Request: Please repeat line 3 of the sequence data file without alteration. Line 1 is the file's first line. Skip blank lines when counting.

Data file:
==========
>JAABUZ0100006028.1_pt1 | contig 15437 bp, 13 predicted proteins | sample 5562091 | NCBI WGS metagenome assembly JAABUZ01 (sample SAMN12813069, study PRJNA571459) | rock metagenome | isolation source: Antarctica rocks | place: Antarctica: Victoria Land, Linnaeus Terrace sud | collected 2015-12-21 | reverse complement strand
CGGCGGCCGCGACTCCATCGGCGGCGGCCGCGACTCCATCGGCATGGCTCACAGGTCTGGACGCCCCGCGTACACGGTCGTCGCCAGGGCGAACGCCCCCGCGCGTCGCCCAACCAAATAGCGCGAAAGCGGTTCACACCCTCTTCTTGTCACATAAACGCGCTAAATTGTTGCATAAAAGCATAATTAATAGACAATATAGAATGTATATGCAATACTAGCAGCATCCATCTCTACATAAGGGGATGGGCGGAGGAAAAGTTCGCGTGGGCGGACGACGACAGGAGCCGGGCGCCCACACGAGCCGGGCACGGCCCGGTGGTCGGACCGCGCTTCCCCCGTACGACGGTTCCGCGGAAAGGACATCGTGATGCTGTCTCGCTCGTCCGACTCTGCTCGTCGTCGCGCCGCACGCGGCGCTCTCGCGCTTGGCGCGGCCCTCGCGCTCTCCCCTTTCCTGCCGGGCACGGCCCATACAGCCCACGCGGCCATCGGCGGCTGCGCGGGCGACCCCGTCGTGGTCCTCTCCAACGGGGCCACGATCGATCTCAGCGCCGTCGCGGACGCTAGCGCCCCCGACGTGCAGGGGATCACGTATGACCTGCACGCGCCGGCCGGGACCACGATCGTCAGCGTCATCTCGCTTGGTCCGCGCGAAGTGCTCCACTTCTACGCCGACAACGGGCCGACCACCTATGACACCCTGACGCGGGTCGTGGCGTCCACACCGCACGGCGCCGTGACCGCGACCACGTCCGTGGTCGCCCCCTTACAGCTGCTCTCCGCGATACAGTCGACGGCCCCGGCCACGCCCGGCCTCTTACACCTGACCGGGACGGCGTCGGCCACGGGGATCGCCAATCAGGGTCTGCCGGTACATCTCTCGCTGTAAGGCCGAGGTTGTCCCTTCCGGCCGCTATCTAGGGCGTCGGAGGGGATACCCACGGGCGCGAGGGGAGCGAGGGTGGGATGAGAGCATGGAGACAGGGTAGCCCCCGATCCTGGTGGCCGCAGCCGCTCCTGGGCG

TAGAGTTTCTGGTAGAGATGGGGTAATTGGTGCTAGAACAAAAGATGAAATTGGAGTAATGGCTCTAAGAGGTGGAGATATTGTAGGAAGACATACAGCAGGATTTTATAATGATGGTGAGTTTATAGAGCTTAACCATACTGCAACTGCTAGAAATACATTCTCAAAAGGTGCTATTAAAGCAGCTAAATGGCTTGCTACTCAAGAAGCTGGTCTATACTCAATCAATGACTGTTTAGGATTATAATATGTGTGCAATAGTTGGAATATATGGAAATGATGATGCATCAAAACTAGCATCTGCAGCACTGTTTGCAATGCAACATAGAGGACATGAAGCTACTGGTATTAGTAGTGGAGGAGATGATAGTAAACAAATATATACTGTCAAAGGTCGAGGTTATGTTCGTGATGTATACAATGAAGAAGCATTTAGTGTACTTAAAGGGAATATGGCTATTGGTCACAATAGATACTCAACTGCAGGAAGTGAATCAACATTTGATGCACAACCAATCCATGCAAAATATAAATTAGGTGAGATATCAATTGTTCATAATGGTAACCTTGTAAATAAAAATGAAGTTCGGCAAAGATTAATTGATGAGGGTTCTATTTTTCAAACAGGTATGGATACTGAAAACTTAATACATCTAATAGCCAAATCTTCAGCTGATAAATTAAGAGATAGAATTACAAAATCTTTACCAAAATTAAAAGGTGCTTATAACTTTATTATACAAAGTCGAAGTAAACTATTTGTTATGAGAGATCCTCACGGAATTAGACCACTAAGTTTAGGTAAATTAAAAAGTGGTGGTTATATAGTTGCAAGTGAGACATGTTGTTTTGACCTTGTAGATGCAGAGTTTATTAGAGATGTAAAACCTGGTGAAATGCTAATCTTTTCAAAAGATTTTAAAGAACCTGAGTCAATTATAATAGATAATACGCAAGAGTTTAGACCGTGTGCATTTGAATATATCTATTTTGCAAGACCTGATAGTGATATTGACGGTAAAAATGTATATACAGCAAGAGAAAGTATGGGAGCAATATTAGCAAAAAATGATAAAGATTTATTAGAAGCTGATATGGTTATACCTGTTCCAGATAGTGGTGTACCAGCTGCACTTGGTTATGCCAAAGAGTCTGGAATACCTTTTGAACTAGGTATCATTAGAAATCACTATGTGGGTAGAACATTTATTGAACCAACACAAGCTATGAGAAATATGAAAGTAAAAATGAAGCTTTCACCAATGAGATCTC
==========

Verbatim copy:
TAGAGTTTCTGGTAGAGATGGGGTAATTGGTGCTAGAACAAAAGATGAAATTGGAGTAATGGCTCTAAGAGGTGGAGATATTGTAGGAAGACATACAGCAGGATTTTATAATGATGGTGAGTTTATAGAGCTTAACCATACTGCAACTGCTAGAAATACATTCTCAAAAGGTGCTATTAAAGCAGCTAAATGGCTTGCTACTCAAGAAGCTGGTCTATACTCAATCAATGACTGTTTAGGATTATAATATGTGTGCAATAGTTGGAATATATGGAAATGATGATGCATCAAAACTAGCATCTGCAGCACTGTTTGCAATGCAACATAGAGGACATGAAGCTACTGGTATTAGTAGTGGAGGAGATGATAGTAAACAAATATATACTGTCAAAGGTCGAGGTTATGTTCGTGATGTATACAATGAAGAAGCATTTAGTGTACTTAAAGGGAATATGGCTATTGGTCACAATAGATACTCAACTGCAGGAAGTGAATCAACATTTGATGCACAACCAATCCATGCAAAATATAAATTAGGTGAGATATCAATTGTTCATAATGGTAACCTTGTAAATAAAAATGAAGTTCGGCAAAGATTAATTGATGAGGGTTCTATTTTTCAAACAGGTATGGATACTGAAAACTTAATACATCTAATAGCCAAATCTTCAGCTGATAAATTAAGAGATAGAATTACAAAATCTTTACCAAAATTAAAAGGTGCTTATAACTTTATTATACAAAGTCGAAGTAAACTATTTGTTATGAGAGATCCTCACGGAATTAGACCACTAAGTTTAGGTAAATTAAAAAGTGGTGGTTATATAGTTGCAAGTGAGACATGTTGTTTTGACCTTGTAGATGCAGAGTTTATTAGAGATGTAAAACCTGGTGAAATGCTAATCTTTTCAAAAGATTTTAAAGAACCTGAGTCAATTATAATAGATAATACGCAAGAGTTTAGACCGTGTGCATTTGAATATATCTATTTTGCAAGACCTGATAGTGATATTGACGGTAAAAATGTATATACAGCAAGAGAAAGTATGGGAGCAATATTAGCAAAAAATGATAAAGATTTATTAGAAGCTGATATGGTTATACCTGTTCCAGATAGTGGTGTACCAGCTGCACTTGGTTATGCCAAAGAGTCTGGAATACCTTTTGAACTAGGTATCATTAGAAATCACTATGTGGGTAGAACATTTATTGAACCAACACAAGCTATGAGAAATATGAAAGTAAAAATGAAGCTTTCACCAATGAGATCTC